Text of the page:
The chief priest of Demeter
The hierophant was the chief priest of the cult of Demeter and the only mortal who had the right to enter the Anaktoron. His appointment was for life, but only members of the family of Eumolpidae were eligible for the office. The only exception (and a very sad one at that) was the last Hierophant, whose election violated almost all the restrictions and rules surrounding the office for centuries. The hierophant displayed the holy things to the initiates at the culmination of the celebration of the Greater Mysteries. His office, therefore, was entrusted with revealing to the faithful the fundamental content of Demeter’s cult. He also took the role of Hades and Zeus during the sacred performance of Persephone’s story in the Telesterion.
The hierophant proclaimed the sacred truce in the middle of the month Metageitnion and dispatched the spondophoroi to the far corners of the Greek world to invite cities to send the first fruits (aparche) for the goddess and the faithful to gather in Eleusis for the celebration of the Greater Mysteries. The hierophant interpreted the ancestral laws that governed the organisation and observance of the Mysteries. Together with the daduch he announced the Mysteries (prorrhesis) from the Stoa Poikile on the 15th day of Boedromion. He administered the sanctuary of Demeter and Kore and was responsible for adjudicating cases related to breaches of regulations or the sanctity of the celebration. Sometimes, of course, he found himself in the awkward position of the accused, as happened with the hierophant Archias, who offered a sacrifice illegally on the wrong day in the company of a courtesan called Sinope and despite the fact that it wasn’t his right to perform the sacrifice (this being the responsibility of the Priestess of Demeter).
The hierophant had the general supervision for maintaining order and the rule of law in the city of Eleusis. The Greater Mysteries were primarily a majestic religious event, but they also had practical dimensions. There was a need to feed and accommodate thousands of initiates and visitors who gathered in the city during the celebration. Along with the magistrates and a party of slaves in charge of supervising the weights and measures, he monitored the market to prevent abuses by greedy merchants that would discredit the festival and the city.
The office of the hierophant enjoyed great prestige in Athens. He received honours commensurate with those of the highest magistrates and higher than those of the priests of the traditional deities of Athens. The hierophant’s name appeared first on the aeisitoi list (i.e. men fed in the Prytaneion at public expense). He sat in a marble seat of the first row of the prohedria in the theatre of Dionysus, close to the throne of the priest of Dionysus Eleuthereus. He had the right to set up a statue of himself at Eleusis and to refuse initiation to anyone he considered unworthy.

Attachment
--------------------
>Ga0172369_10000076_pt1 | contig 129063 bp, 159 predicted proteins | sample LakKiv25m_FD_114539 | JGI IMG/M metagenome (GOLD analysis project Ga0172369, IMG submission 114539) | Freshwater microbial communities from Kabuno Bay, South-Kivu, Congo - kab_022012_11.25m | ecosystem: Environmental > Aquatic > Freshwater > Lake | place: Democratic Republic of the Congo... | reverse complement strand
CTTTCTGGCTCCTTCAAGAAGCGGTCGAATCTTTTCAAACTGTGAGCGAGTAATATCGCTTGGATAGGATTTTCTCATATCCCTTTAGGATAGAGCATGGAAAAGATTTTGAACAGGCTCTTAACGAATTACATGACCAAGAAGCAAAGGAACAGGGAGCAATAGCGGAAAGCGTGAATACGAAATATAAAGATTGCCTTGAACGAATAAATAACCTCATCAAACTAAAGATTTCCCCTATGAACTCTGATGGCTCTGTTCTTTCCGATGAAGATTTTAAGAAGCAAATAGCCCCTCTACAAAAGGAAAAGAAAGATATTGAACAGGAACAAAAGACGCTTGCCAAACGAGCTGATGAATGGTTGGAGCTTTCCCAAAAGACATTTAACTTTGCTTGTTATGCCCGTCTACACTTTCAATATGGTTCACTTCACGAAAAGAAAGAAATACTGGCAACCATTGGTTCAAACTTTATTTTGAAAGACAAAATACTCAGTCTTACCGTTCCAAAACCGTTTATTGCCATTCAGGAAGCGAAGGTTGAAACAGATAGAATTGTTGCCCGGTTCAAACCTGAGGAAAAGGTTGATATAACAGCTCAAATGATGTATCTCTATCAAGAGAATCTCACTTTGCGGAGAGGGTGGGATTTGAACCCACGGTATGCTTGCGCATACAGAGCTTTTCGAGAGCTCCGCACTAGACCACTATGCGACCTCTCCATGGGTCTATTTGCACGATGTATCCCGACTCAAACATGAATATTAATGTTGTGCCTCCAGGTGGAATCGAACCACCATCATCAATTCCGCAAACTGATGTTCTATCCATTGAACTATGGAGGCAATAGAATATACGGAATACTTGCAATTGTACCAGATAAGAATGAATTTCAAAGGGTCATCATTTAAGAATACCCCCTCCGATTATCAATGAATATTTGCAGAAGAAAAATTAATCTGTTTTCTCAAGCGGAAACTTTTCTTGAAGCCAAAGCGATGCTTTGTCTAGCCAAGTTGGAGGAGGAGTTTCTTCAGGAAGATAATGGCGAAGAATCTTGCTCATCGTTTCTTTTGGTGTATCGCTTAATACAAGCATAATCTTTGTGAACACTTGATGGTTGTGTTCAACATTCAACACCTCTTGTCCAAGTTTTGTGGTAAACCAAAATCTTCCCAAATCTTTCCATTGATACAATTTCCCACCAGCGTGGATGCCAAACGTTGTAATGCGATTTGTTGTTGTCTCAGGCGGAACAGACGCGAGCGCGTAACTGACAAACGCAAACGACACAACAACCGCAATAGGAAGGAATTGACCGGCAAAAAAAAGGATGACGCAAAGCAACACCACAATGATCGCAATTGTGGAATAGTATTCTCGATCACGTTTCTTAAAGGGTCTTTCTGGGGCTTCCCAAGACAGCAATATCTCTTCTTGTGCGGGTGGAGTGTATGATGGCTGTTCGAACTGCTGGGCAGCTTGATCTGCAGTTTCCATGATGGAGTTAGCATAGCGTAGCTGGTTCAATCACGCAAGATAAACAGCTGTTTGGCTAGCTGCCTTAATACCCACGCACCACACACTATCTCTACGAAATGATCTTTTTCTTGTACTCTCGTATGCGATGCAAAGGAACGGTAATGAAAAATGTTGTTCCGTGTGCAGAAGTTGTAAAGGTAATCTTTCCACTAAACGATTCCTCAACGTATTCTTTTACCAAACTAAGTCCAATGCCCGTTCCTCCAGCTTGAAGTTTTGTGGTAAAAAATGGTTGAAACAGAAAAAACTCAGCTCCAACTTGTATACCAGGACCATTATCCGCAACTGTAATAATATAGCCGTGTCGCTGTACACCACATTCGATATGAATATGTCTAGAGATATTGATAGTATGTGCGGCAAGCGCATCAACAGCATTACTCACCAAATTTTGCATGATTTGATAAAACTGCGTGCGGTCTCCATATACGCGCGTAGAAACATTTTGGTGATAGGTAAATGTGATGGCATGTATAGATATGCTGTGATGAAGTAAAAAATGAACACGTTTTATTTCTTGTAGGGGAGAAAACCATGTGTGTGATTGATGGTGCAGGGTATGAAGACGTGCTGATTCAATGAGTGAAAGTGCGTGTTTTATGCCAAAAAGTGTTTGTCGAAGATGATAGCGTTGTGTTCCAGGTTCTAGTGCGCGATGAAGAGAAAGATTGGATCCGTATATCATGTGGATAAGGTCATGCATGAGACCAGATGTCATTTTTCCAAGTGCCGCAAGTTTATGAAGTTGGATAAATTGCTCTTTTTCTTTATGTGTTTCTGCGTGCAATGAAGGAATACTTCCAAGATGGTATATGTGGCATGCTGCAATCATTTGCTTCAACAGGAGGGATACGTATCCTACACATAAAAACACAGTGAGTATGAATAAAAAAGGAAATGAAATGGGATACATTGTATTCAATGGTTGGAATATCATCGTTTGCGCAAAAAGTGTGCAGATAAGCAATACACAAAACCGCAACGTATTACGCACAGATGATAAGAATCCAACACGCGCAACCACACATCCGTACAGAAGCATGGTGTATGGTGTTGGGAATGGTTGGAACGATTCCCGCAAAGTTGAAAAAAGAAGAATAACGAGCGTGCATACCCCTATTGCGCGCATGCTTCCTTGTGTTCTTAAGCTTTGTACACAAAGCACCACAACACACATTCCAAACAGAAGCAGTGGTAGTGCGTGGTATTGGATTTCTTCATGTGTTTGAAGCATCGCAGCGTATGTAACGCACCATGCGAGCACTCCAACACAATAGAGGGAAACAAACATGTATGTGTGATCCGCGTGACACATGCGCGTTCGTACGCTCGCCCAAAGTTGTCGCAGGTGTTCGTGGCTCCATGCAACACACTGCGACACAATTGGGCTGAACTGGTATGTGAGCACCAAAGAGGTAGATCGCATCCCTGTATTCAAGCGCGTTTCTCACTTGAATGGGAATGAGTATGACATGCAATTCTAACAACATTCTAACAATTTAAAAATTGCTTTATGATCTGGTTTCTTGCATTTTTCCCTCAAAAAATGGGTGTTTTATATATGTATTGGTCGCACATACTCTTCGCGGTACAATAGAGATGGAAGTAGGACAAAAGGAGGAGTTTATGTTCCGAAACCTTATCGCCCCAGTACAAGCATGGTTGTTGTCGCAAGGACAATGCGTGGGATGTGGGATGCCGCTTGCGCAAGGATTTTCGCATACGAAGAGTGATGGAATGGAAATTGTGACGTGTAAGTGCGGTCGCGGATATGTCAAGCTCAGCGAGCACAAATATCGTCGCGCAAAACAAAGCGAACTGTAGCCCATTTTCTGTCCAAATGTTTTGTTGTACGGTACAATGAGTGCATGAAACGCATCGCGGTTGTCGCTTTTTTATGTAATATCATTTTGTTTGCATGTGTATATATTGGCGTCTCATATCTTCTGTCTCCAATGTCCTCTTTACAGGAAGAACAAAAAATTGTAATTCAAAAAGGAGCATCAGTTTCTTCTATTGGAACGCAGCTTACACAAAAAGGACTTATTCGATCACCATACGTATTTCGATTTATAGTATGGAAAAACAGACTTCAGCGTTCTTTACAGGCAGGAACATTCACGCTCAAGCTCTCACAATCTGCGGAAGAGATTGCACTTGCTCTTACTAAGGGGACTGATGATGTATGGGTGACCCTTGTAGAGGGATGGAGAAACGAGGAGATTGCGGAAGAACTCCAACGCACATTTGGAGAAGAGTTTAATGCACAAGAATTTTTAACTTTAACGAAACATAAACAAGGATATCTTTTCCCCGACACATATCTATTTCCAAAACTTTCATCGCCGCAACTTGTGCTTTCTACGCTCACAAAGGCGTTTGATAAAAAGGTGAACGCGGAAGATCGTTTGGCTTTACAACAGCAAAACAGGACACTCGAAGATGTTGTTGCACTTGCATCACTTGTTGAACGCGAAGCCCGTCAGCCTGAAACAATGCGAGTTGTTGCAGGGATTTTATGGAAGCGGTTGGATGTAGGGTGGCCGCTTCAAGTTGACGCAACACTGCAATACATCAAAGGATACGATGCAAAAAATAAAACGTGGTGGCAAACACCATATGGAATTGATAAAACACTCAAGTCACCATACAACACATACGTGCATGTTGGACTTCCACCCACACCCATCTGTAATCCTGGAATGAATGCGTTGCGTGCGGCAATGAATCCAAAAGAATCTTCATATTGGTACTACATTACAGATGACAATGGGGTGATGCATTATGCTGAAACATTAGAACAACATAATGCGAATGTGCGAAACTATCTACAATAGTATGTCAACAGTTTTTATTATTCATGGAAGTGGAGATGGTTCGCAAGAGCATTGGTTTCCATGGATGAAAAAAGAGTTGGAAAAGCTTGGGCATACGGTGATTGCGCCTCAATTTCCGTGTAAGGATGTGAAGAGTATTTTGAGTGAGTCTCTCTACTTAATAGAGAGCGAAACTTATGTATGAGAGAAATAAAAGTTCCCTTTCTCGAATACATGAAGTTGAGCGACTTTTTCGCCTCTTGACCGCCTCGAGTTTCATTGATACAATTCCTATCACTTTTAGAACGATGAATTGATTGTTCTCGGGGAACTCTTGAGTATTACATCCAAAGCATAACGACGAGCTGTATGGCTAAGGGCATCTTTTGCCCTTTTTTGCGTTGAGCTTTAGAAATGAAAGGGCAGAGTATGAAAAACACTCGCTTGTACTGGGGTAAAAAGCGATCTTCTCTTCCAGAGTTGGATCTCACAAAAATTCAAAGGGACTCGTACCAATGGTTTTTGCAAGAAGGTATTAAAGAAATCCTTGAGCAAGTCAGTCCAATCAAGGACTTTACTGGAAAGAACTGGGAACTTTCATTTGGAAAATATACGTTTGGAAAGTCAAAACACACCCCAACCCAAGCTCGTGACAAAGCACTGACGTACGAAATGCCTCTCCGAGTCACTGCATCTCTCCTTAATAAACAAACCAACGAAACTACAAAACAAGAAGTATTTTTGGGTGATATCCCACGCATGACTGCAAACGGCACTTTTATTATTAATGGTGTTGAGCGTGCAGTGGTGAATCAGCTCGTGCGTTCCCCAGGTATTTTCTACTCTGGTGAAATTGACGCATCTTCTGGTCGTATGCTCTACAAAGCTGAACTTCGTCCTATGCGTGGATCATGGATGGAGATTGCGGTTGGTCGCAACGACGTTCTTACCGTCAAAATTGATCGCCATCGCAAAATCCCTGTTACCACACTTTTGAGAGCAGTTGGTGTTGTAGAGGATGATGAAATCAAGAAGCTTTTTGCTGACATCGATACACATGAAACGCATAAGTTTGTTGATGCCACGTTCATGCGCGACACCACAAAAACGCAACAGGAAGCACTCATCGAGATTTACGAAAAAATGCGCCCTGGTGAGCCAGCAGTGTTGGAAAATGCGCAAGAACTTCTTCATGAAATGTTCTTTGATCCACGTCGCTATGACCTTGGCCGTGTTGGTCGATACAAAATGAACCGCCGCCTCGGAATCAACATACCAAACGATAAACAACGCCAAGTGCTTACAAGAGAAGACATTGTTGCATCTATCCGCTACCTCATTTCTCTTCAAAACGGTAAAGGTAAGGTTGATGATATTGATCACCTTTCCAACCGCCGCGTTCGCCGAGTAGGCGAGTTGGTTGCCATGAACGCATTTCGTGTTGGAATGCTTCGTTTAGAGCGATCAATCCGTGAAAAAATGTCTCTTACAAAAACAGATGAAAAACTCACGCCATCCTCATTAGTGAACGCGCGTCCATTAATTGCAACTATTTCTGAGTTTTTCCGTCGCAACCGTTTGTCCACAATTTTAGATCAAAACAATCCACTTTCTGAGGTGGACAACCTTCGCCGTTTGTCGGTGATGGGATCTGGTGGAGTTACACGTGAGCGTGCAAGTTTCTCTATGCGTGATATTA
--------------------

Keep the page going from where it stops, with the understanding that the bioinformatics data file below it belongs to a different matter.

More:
Among the crowds gathered to celebrate the Mysteries, the hierophant stood out with his impressive, archaic clothes, especially the chiton and the purple ceremonial garment adorned with golden stars that he wore during the celebration of the Greater Mysteries.
The hierophant was permitted to marry but he had to abstain from carnal pleasures during the celebration of the Mysteries. To that end, he consumed certain substances that suppressed the libido to ensure the required restraint and purity. He was also strictly prohibited from holding any other offices. In return for these sacrifices, the hierophant enjoyed the privilege of hieronymy (the replacement of their name with the title of their priesthood), so his name took the form “Hierophant, Patronymic, Demotic” (e.g. Ιεροφάντης Ευστρόφου Πειραιεύς or Ιεροφάντης Μενεκλείδου Κυδαθηναιεύς). In some cases, we encounter the word Ποσειδώνιος instead of the title, since Eumolpus, the legendary ancestor of the Eumolpidae, was supposedly the son of Poseidon.
Researched and written by MENTOR
Αλεξοπούλου-Μπαγιά, Πόλλυ. Ιστορία της Ελευσίνας: Από την Προϊστορική μέχρι τη Ρωμαϊκή περίοδο, Ελευσίνα: Δήμος Ελευσίνας, 2005.
Clinton, Kevin. The Sacred Officials of the Eleusinian Mysteries, Philadelphia: The American Philosophical Society, 1974.
Demosthenes, Against Neaira, Austin: University of Texas Press, 2003.
Mylonas, George. Eleusis and the Eleusinian Mysteries, London: Routledge, 1962.
Papangeli, Kalliopi.Eleusis: the archaeological site and the museum, Athens: Omilos Latsi, 2002.
1st image: The Telesterion at the Archaeological site of Eleusis / © Haris Andronos
2nd image: Votive relief dedicated by the hierophant Agnousios / National Archaeological Museum / © Davide Mauro
3rd image: Portrait of hierophant / Koninklijke musea voor kunst en geschiedenis / © Jona Lendering Davide Mauro
4th image: The theatre of Dionysus in Athens (c. 1895-1915) / Rijksmuseum
5th image: Philips Galle: Poseidon (1586) / Rijksmuseum